Welcome, Karen! Tell us about your creative journey. What was your path to becoming a book cover designer?
I used to be an author and I was helping organize a big anthology we were doing for charity. I’d been getting stories from others, doing the contracts and the formatting and everything, then we about 2-3 days to go before we wanted cover in time for the launch, the cover designer dropped out. Mass panic ensued and the end result was me promising to get one done even if I had to do it myself…. which is exactly what happened. It was an incredibly steep learning curve, but I not only produced a cover, I fell head of heels in love with cover design and haven’t written since. All I now do is cover design and all my free time is taken up with learning more and more about digital painting, 3D software, photo manipulation, typography, marketing and what’s going on in the genres I work in…. and I love it!
What part of book cover design do you find most compelling?
I adore typography! There’s just something about getting it to click into place with the right look and feel that brings the entire cover together, both from an art perspective and a marketing / genre one. I love playing with the font and trying to do something unique with it as well to really make it stand out and grab attention.
What does your creative/workspace look like? What tech/computer do you use?
Relatively tidy – a big desk with dual monitors, a PC my husband built, and a drawing tablet (without a screen). I have a few pretty things around, like a couple of cards my mother made a few crystals and a little statue, plus I have my mugs – I drink a lot of hot lemon water – so I have nice mug for that and a purple Yeti themos for a second one, that I got engraved with Believe in Yourself.
Some authors are mystified about how cover designers work. What is your creative approach when taking on a new project?
I have my clients fill out a questionnaire so I get a really good idea of what their character(s) look like, what sort of environments they might be in – or sometimes a fight scene that happened in the book. I also get them to list about 5 covers of books that are selling well in their genre that they like, and what exactly they like and don’t like about them – that gives me a really good idea of the look they’re going for, and ensures they understand what’s selling in their genre, so they’re open to being guided to what might help them sell better. After that when we start I might have them on a screen share for the first 1-2 hours as we sort though characters and outfits in DAZ and get some rough poses down so they can see the composition of the whole cover – yes it’s rough, but they tend to get a pretty good feel of how the cover will look once it’s finished. I find this goes a lot way to relieving a lot of stress of a new (to me) author. Then I carry on on my own, find background bits, clean up the poses, make sure it all works, check everything stands out at thumbnail and in black and white, change the initial template title I have (so I know I have enough space for it) into the correct title and get someway towards making that look good. I usually send people a screen shot at that point of what it’s looking like (often without the text as that isn’t finished and I’ve found people think it is if I show them that part). Then I start adding in the photos, doing the painting, color grading etc – whatever needs doing to finish up the artwork. If I have any questions as I go, I message the author, so we’re pretty much in contact (timezone dependent) the whole way through as no one wants a surprise at this point. Then close to last, I finish up the typography and make sure it really fits in with the art or even interacts with it. Lastly I add in any final touches to make sure it works as a whole, and send over the final cover.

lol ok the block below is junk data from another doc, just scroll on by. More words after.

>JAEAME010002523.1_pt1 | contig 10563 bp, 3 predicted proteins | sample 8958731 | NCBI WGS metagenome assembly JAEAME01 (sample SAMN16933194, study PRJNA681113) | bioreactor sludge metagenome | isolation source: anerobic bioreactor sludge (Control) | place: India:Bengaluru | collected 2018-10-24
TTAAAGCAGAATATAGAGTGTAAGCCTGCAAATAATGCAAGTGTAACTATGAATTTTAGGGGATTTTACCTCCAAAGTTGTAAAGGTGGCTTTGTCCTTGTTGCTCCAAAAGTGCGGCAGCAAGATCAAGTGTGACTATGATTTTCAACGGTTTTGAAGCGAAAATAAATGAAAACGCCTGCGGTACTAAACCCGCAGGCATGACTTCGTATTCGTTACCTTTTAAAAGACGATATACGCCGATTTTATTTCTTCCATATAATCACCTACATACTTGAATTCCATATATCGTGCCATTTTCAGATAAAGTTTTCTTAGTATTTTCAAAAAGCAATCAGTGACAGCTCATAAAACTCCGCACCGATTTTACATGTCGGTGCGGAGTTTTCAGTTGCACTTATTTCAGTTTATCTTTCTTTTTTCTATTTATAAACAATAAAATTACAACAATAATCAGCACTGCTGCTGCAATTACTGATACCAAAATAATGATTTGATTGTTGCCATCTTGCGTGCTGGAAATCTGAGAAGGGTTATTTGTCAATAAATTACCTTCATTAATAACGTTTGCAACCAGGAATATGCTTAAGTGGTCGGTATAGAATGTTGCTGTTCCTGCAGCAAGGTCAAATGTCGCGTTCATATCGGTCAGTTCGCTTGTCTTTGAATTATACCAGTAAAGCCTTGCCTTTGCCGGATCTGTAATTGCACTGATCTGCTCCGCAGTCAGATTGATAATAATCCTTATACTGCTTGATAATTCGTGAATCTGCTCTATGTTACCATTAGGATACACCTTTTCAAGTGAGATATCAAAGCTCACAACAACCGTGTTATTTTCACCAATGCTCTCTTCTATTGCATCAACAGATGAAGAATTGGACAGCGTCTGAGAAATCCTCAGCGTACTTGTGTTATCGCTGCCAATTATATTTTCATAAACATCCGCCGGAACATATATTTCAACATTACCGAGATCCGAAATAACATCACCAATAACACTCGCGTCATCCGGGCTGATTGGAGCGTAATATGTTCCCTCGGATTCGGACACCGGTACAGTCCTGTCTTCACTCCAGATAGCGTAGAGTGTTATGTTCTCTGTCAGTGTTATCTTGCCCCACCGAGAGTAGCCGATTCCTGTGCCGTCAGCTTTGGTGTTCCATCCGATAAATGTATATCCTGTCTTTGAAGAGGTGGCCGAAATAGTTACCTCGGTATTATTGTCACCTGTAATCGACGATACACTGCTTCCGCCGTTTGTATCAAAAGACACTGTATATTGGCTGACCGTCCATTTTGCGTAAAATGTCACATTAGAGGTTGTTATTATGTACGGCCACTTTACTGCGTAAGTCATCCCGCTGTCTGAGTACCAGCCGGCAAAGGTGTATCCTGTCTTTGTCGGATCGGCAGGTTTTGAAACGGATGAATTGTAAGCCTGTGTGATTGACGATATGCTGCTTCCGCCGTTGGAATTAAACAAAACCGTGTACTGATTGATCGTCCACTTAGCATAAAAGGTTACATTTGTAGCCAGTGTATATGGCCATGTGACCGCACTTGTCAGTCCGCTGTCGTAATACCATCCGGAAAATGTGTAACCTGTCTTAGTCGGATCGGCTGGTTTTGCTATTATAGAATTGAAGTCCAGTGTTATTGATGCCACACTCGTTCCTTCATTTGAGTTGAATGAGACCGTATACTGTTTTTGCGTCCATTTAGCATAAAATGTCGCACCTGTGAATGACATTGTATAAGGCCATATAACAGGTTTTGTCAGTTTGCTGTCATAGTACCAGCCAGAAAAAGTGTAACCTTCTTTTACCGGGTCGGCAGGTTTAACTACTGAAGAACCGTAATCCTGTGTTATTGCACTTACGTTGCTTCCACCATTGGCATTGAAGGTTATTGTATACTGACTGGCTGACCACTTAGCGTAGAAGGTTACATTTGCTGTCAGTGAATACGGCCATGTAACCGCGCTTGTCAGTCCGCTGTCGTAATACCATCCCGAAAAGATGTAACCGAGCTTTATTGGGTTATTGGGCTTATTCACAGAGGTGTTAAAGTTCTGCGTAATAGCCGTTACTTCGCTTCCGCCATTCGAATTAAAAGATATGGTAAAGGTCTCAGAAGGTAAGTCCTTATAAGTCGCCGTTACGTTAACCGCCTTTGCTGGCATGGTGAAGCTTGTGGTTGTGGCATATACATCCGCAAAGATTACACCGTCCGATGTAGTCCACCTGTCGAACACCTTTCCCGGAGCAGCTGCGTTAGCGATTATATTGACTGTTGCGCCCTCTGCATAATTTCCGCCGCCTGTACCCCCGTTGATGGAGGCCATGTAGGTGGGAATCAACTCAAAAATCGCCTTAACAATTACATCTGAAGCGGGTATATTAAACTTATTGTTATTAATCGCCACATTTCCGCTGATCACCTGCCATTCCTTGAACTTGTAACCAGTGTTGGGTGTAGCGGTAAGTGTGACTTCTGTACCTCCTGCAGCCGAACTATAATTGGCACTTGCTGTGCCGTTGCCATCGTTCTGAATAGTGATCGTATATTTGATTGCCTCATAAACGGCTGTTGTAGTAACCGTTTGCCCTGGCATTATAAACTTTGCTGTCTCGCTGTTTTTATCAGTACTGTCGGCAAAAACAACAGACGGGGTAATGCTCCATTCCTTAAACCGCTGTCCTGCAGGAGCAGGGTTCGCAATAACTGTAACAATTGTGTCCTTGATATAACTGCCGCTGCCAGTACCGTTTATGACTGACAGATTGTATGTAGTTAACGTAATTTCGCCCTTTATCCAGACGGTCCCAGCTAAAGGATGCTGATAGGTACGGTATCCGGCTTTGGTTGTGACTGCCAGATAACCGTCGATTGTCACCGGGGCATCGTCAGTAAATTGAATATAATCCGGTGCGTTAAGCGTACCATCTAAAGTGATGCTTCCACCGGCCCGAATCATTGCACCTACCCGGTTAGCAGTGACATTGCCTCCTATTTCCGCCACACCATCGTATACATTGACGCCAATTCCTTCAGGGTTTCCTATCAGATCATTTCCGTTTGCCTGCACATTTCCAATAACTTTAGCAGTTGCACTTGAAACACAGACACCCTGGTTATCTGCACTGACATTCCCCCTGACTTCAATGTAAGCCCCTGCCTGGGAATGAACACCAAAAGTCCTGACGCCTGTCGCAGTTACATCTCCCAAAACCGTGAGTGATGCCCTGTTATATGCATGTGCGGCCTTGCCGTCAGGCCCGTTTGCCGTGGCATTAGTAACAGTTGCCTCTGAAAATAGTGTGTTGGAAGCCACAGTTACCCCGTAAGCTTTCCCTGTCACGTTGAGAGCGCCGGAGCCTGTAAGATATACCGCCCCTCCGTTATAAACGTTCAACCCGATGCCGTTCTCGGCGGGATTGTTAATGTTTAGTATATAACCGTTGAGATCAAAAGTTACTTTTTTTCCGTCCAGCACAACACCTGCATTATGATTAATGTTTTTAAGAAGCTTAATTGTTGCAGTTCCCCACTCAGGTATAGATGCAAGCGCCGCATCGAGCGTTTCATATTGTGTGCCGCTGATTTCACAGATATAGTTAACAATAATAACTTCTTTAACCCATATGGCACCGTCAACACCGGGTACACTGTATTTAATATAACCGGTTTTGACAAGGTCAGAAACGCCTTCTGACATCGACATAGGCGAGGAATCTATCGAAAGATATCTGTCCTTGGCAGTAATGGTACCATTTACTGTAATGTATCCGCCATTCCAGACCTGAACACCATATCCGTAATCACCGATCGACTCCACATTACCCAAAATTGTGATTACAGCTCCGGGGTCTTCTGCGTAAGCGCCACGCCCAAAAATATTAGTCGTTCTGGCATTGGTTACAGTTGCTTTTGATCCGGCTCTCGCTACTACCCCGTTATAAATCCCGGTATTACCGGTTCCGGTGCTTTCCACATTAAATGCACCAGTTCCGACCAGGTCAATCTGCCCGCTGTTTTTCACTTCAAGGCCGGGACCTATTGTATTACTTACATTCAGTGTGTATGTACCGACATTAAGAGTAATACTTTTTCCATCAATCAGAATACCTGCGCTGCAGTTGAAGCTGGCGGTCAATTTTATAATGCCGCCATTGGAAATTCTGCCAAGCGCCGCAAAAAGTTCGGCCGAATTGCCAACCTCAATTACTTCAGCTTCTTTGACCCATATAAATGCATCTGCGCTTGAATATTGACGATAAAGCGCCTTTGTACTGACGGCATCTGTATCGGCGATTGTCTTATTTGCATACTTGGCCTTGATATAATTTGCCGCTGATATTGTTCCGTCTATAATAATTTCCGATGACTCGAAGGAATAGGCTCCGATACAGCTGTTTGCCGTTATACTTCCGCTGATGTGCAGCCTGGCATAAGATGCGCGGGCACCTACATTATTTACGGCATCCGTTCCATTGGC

What do authors need to know to have the best outcome when working with a professional cover designer?